25 July 2018

It’s in the bag

Written by Published in Good Brands

After:work and beyond-why this unique fashion label wants to breath new life into discarded goods

In the United Kingdom alone, over 1500 tonnes of personal protective equipment (PPE) is discarded each year and approximately 90% of this is sent to landfills or incinerated which has a significant impact on the environment. AFTER:WORK founder Johnson Wong had already seen first-hand the immense amounts of waste generated by the fashion industry and this was the catalyst behind the launch of AFTER:WORK.

The concept behind the brand was established as part of Johnson’s master’s project whilst studying at the London College of Fashion, where he explored the potential for turning discarded PPE into fashion items. His journey started with a visit to British Textile Recyclers – a clothing recycling centre based in Bristol. Here he purchased 30 kilograms of used and discarded PPE which included vests, trousers and jackets. Johnson then cleaned and de-stitched these items, cutting the fabric into panels. He then attached handles on to the fabric and the first bags of what was to be known as the AFTER:WORK label were made. Johnson explains,

“Seven prototypes were produced during my project, with extremely positive feedback. The aim of my research was to investigate how PPE can be made more sustainable so that the current trajectory of ending up in landfill can be prevented.”

So why are there such high volumes of PPE being discarded? PPE is produced predominantly from polyester or polycotton due to cost and design implications, including strict safety regulations. This has an important implication on its life cycle since polyester is an end-product of petroleum so is non-renewable, and thus recycling PPE can be difficult and costly. Another contributory factor is that items may be physically damaged, soiled, or branded, and the process of cleaning and de-branding each item may incur extra costs. Thus, at the end of the cycle, approximately 90% of discarded PPE (1500 tons per year in the UK alone) is sent to landfill or incinerated.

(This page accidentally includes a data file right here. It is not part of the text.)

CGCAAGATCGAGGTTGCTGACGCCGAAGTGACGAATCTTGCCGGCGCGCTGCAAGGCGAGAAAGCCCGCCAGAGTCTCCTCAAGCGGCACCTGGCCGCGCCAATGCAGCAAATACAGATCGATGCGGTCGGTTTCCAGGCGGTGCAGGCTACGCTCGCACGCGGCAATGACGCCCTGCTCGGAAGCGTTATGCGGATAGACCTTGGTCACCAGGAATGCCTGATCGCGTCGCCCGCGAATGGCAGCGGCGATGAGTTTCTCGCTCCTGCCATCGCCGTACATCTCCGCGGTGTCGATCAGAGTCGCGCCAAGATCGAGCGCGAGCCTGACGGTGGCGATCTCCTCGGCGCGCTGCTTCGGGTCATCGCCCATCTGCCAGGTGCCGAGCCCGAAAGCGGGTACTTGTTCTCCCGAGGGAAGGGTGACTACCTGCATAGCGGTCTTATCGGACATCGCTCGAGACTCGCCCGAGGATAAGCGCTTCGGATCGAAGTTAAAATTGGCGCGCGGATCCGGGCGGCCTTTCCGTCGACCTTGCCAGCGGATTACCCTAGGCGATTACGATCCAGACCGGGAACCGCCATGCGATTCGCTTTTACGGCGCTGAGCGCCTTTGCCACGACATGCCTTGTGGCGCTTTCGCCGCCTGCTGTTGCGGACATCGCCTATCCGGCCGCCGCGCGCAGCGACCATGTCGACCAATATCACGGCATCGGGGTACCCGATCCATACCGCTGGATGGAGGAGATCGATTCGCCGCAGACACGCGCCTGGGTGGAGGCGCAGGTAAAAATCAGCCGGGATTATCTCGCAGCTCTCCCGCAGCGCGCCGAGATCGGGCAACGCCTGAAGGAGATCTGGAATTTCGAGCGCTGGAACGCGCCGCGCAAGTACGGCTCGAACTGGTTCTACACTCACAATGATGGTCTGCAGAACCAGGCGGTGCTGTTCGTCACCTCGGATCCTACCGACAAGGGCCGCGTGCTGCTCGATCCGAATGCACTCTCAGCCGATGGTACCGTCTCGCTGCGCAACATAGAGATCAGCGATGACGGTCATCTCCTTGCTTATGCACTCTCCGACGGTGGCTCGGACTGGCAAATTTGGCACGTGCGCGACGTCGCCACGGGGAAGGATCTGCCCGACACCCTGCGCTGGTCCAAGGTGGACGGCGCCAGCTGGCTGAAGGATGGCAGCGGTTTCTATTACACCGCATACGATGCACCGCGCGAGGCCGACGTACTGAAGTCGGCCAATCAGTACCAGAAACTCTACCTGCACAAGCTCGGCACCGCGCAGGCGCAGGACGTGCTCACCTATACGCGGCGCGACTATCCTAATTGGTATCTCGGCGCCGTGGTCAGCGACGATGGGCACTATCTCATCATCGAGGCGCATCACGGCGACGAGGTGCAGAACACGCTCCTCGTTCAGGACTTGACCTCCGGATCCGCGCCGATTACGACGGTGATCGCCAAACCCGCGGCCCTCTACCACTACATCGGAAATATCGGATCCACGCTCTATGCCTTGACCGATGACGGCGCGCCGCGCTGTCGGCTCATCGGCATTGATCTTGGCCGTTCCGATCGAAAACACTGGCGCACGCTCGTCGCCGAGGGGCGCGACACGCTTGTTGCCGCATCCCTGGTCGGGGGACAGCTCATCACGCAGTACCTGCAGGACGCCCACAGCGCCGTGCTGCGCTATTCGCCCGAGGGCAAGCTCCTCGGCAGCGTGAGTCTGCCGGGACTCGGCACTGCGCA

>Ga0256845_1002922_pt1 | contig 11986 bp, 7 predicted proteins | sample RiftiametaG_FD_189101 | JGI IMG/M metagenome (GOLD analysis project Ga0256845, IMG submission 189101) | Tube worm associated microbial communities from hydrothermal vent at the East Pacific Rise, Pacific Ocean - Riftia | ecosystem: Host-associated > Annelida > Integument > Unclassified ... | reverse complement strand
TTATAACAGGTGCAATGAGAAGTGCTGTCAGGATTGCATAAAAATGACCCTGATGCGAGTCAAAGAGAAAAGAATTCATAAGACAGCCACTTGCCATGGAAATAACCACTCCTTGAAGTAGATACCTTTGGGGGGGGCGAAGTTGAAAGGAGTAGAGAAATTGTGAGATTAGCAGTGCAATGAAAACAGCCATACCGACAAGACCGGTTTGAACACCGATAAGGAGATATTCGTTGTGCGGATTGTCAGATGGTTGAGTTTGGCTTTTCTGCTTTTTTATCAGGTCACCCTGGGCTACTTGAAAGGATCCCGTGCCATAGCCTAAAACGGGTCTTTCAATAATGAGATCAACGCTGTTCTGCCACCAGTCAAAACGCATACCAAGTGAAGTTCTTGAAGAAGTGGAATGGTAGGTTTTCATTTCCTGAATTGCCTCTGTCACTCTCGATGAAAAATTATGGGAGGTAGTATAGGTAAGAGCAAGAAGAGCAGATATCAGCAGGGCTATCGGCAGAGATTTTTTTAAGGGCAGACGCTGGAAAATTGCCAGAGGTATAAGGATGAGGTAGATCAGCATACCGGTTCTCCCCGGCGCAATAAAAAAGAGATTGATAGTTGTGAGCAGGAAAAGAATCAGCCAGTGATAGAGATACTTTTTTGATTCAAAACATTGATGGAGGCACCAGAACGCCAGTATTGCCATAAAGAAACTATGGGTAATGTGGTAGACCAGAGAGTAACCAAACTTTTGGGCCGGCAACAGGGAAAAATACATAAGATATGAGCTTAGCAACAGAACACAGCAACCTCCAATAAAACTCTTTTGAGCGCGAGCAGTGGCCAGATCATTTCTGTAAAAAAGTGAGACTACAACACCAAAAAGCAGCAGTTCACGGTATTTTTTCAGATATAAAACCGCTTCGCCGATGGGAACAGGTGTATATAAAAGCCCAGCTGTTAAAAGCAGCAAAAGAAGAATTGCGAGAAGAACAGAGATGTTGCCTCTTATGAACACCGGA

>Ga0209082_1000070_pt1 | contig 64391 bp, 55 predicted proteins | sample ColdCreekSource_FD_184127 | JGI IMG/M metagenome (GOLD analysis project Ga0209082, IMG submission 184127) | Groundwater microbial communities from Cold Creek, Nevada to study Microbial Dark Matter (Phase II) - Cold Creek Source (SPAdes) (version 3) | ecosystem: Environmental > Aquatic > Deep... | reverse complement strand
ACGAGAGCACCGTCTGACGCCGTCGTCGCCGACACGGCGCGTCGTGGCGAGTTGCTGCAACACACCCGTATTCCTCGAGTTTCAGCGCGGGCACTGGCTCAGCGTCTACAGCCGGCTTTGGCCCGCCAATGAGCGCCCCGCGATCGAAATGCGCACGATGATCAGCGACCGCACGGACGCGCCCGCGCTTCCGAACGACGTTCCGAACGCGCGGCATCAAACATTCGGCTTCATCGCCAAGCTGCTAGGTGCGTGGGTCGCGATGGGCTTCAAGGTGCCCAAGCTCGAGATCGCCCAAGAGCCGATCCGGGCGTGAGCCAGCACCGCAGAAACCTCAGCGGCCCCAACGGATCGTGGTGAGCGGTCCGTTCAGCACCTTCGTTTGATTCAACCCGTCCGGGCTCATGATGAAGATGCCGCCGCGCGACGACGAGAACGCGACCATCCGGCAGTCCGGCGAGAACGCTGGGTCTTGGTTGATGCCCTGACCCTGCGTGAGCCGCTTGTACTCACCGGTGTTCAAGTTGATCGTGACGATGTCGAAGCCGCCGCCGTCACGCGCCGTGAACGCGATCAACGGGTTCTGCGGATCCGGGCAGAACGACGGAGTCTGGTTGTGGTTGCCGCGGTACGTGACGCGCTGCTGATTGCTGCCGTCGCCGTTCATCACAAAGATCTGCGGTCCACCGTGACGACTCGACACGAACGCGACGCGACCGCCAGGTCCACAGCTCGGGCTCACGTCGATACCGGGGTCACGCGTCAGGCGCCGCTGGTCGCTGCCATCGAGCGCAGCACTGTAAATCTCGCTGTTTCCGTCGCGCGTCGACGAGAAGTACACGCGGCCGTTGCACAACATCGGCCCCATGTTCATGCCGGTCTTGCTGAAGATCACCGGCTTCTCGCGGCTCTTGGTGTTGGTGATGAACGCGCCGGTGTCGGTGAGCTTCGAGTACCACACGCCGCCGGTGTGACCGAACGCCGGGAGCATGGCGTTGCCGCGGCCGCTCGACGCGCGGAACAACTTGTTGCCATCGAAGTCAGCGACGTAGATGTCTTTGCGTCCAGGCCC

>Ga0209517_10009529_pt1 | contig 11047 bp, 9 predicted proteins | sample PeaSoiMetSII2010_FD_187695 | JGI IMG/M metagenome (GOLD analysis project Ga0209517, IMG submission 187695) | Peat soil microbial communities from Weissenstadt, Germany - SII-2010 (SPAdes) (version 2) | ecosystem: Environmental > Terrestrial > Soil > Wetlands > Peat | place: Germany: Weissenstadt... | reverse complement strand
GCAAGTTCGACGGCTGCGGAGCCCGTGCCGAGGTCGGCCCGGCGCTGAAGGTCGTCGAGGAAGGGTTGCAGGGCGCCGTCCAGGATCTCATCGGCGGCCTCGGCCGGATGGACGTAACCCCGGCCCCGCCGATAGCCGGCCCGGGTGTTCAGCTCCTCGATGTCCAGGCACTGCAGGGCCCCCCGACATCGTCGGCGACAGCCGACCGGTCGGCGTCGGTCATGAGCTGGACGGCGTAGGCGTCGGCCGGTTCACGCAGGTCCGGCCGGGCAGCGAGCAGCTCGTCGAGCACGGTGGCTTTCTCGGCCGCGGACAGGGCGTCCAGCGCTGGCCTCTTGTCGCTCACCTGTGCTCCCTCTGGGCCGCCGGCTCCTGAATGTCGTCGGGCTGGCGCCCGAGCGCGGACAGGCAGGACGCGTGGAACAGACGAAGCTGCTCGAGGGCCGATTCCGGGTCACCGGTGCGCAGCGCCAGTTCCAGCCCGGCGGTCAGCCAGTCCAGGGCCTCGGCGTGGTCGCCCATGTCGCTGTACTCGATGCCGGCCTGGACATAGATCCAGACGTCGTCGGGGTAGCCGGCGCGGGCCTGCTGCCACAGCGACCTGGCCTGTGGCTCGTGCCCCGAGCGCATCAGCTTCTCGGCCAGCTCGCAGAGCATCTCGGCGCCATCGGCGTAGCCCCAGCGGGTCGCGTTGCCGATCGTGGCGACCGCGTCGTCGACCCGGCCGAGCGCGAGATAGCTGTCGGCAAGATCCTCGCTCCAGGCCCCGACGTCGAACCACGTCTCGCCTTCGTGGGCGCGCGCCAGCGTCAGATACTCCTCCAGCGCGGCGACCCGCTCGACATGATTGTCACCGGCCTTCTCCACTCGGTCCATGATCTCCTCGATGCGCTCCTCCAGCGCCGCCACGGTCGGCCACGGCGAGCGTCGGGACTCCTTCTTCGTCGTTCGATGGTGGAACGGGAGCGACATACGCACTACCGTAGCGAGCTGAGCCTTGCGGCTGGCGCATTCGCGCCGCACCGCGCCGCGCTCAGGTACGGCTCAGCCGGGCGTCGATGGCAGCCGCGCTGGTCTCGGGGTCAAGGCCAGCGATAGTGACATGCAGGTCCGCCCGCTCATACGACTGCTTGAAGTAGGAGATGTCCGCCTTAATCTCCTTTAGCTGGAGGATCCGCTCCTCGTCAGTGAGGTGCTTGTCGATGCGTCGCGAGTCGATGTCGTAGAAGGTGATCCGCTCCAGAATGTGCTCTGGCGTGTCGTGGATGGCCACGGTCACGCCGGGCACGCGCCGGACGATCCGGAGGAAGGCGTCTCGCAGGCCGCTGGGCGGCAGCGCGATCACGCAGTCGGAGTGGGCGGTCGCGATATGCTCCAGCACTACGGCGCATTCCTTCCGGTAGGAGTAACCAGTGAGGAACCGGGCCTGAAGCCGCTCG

interview 04 840x535The primary aim of AFTER:WORK was to ensure that used workwear could be given a second life as upcycled bags. Whilst there are many sustainable fashion labels repurposing old materials, it is only AFTER:WORK who are currently using PPE materials, but what was it about PPE that intrigued Johnson? He says: “I was struck by the number of ways the PPE could be used to produce various products, and the fact that all elements of the PPE can be used one way or another. For example, a strip of Velcro removed from the front of a jacket used to produce a tote bag can be unstitched and used on an AFTER:WORK messenger bag.”

There are currently four styles of bags within the range (plus a card holder) which includes the brands signature product – a shopping bag which is produced from a single high-visibility vest in either a bright yellow or a punchy orange. Other bag styles include a pocket bag, a tote bag and a messenger bag. Now, the focus is on the existing product line, but Johnson reveals that the brand has several prototypes which they are currently refining. He says: “Our plan is to expand our product range with items such as a roll bag, backpack and items targeted at cyclists.”